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New Threat to Battered Global Market Posed as China Set to Export Corn: Reuters

New Threat to Battered Global Market Posed as China Set to Export Corn: Reuters
In a radical move by the world's No. 2 producer to cut its ballooning surplus and unleash more supply into a saturated global market, China has given approval to at least two companies to export corn, reported Reuters citing trading sources.
Top grains trader Cofco and major processor and trader Beidahuang, have been allowed them to sell grain abroad as the Chinese government has issued permits to the two state-owned companies in what could be the first bulk exports in a decade.
One of the trading sources who had spoken to one of the exporters reportedly told Reuters that the greenlight was for around 2 million tonnes of corn to be exported by three state-owned companies. A foreign company which is in discussions with one of the approved exporters had been talked to by a second source, said Reuters.
Directing questions to the state planer, the National Development and Reform Commission (NDRC), a spokesperson for China's commerce ministry said the permits were not its responsibility.
The NDRC did not respond to requests for comment.
As China struggles with a massive grain surplus and prepares to harvest a bumper crop, its first in almost a decade without government price support, traders and analysts said exports have been increasingly likely.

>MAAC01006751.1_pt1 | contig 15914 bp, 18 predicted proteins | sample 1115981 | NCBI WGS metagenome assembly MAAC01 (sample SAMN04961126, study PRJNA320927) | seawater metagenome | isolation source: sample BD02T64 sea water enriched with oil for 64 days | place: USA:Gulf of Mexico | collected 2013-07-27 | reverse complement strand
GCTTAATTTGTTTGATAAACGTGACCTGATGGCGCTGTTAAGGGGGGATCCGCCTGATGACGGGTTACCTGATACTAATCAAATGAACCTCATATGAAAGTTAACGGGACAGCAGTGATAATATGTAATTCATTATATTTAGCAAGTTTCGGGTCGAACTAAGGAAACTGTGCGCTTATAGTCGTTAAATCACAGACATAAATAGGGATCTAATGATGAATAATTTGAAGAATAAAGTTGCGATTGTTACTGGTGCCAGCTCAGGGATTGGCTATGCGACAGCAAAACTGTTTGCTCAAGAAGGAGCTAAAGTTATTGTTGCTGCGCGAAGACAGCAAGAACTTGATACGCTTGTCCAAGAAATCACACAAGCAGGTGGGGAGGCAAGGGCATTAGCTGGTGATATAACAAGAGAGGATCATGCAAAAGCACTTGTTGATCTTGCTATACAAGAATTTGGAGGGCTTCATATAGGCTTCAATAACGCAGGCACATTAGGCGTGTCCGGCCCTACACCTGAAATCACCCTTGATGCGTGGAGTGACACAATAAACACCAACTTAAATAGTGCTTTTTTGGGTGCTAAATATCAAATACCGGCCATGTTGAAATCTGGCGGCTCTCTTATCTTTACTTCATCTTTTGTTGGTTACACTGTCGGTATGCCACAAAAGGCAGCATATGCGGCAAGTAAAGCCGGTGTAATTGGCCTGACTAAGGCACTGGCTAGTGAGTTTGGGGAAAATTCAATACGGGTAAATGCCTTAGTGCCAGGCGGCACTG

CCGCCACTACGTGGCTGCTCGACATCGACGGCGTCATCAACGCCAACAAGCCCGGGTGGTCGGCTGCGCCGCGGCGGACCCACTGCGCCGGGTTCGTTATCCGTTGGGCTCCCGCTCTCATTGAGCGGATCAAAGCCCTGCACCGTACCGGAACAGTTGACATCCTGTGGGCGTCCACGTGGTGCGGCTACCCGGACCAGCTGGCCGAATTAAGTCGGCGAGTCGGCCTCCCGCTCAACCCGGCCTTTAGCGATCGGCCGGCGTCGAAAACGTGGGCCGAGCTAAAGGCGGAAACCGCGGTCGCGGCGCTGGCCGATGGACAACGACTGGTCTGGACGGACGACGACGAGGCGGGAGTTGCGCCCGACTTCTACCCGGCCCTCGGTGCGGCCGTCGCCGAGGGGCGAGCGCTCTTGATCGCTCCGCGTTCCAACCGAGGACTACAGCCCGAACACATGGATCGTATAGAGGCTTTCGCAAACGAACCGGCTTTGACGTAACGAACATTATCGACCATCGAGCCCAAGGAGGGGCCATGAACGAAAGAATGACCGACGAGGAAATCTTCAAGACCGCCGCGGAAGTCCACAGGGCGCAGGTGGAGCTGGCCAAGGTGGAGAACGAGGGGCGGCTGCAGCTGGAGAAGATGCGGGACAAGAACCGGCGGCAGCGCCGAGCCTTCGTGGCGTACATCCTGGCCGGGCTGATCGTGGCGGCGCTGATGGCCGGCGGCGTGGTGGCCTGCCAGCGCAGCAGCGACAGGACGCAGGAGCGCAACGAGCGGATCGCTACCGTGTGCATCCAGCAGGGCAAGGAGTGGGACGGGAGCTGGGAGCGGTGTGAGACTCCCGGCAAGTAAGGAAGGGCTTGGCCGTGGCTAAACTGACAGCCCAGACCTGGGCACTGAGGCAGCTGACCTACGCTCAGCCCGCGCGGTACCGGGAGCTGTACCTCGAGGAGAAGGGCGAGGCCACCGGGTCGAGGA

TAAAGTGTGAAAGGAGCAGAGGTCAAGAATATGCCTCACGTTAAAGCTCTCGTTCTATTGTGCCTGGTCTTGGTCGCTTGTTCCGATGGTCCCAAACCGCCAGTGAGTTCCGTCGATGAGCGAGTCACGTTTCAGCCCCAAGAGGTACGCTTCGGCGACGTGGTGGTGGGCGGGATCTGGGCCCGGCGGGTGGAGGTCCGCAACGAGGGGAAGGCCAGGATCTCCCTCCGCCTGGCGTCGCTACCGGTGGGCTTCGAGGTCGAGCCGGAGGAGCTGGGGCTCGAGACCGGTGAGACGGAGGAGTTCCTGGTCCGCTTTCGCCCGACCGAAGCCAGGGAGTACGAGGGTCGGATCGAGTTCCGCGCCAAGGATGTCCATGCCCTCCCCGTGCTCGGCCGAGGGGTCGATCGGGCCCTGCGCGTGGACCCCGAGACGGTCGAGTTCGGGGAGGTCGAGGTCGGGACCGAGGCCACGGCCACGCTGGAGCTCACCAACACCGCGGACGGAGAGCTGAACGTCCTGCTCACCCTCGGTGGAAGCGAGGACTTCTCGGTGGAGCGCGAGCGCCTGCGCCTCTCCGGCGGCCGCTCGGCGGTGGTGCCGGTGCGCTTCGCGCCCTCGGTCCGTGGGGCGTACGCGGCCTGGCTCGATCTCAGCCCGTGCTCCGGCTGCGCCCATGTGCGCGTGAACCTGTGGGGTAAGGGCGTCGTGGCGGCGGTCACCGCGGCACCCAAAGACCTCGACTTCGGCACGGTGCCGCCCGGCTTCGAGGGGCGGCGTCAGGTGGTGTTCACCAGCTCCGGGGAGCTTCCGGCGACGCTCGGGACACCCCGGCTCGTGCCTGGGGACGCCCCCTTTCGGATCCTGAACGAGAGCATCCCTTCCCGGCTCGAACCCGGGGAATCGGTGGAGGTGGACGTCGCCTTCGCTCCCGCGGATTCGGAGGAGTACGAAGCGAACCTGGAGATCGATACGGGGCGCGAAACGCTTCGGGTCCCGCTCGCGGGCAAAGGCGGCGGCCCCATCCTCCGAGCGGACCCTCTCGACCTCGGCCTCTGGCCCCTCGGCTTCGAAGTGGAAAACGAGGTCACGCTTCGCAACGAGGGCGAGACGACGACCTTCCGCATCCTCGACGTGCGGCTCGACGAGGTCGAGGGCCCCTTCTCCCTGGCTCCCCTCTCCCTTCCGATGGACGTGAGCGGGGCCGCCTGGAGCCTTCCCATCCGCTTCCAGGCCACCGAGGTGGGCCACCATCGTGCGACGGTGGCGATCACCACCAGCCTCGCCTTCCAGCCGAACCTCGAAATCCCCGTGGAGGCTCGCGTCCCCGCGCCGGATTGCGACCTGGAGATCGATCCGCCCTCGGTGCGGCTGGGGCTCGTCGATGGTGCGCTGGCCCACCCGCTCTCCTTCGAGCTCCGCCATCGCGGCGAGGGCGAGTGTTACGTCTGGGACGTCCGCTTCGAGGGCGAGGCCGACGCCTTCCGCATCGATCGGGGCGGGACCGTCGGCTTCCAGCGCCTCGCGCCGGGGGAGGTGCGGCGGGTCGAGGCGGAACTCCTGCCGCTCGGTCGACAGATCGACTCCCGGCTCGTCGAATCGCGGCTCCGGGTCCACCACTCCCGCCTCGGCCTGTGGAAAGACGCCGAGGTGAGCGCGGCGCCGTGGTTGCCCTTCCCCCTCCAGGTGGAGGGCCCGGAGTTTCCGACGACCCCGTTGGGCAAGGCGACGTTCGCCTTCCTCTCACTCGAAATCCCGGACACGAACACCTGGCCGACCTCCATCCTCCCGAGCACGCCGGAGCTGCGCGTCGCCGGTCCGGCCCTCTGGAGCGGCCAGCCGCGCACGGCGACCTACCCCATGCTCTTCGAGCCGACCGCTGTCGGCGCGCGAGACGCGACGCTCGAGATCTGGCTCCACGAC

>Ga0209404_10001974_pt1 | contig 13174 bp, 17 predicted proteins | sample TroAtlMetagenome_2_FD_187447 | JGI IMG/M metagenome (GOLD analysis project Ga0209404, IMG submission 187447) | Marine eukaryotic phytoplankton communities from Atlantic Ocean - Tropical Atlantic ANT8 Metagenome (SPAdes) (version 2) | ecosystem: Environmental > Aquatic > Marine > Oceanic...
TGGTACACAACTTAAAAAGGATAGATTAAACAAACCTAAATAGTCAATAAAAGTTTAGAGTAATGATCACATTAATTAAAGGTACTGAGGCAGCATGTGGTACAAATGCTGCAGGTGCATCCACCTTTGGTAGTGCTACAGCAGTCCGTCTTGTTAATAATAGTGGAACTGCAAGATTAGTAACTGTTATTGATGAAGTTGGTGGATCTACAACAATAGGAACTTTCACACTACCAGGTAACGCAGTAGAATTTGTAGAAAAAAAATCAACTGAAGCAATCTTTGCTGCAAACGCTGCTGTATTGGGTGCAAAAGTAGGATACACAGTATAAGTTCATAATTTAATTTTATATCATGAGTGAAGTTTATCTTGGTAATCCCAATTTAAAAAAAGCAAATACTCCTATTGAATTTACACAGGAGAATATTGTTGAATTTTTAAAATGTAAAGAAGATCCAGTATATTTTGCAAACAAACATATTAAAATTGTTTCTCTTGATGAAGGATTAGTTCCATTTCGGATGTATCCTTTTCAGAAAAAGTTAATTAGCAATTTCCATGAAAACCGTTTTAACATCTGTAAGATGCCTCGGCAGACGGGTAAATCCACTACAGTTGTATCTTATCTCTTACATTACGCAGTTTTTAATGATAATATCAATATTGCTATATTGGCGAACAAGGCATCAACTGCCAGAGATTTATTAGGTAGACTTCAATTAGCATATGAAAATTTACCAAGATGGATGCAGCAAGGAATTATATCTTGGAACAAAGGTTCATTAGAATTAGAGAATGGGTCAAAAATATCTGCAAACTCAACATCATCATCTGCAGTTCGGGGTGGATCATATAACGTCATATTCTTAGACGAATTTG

Chinese corn prices are expected to fall further towards international benchmarks and have slumped more than 20 percent in the past year.
Increasing competition at a time when record harvests are predicted in many regions, sales abroad would spook major exporters such as Brazil and the United States even if quantities are limited at first. China might be allowed to compete against the Americans and others with lower freight costs as five of the top ten largest corn importers are in Asia.
Amid an intensifying spat between China and the United States over trade in everything from grains to aluminum, the potential sales could be another thorn.
In 2006/07, when it sold almost 5 million tones, was the last time that China last exported significant volumes of corn. Purchases of cheaper grain from overseas was stoked after a state stockpiling scheme pushed domestic prices way above the global market and since then China has become a major importer.
And after abandoning the program this year, Beijing is struggling to offload a corn stockpile estimated at nearly 240 million tonnes - much of it poor quality due to its age. And next month, China's crop of nearly 220 million tonnes is set to hit the market.
He had recently been approached by a Chinese exporter testing appetite for corn in neighboring markets, a Singapore-based trader reportedly told Reuters.
"To attract buyers they will have to offer lower prices than what they are getting from the Black Sea region and South America," said another trader in Singapore, reported Reuters.
South Korea, which has been in the market this week and paid as little as $183 a ton for January delivery, could be a logical target for China to sound out interest as a big corn consuming country nearby. Down from about 1,650 yuan in mid-June, Chinese corn prices this week stood at around 1,400 yuan ($210) a ton.

Christopher J. Mitchell

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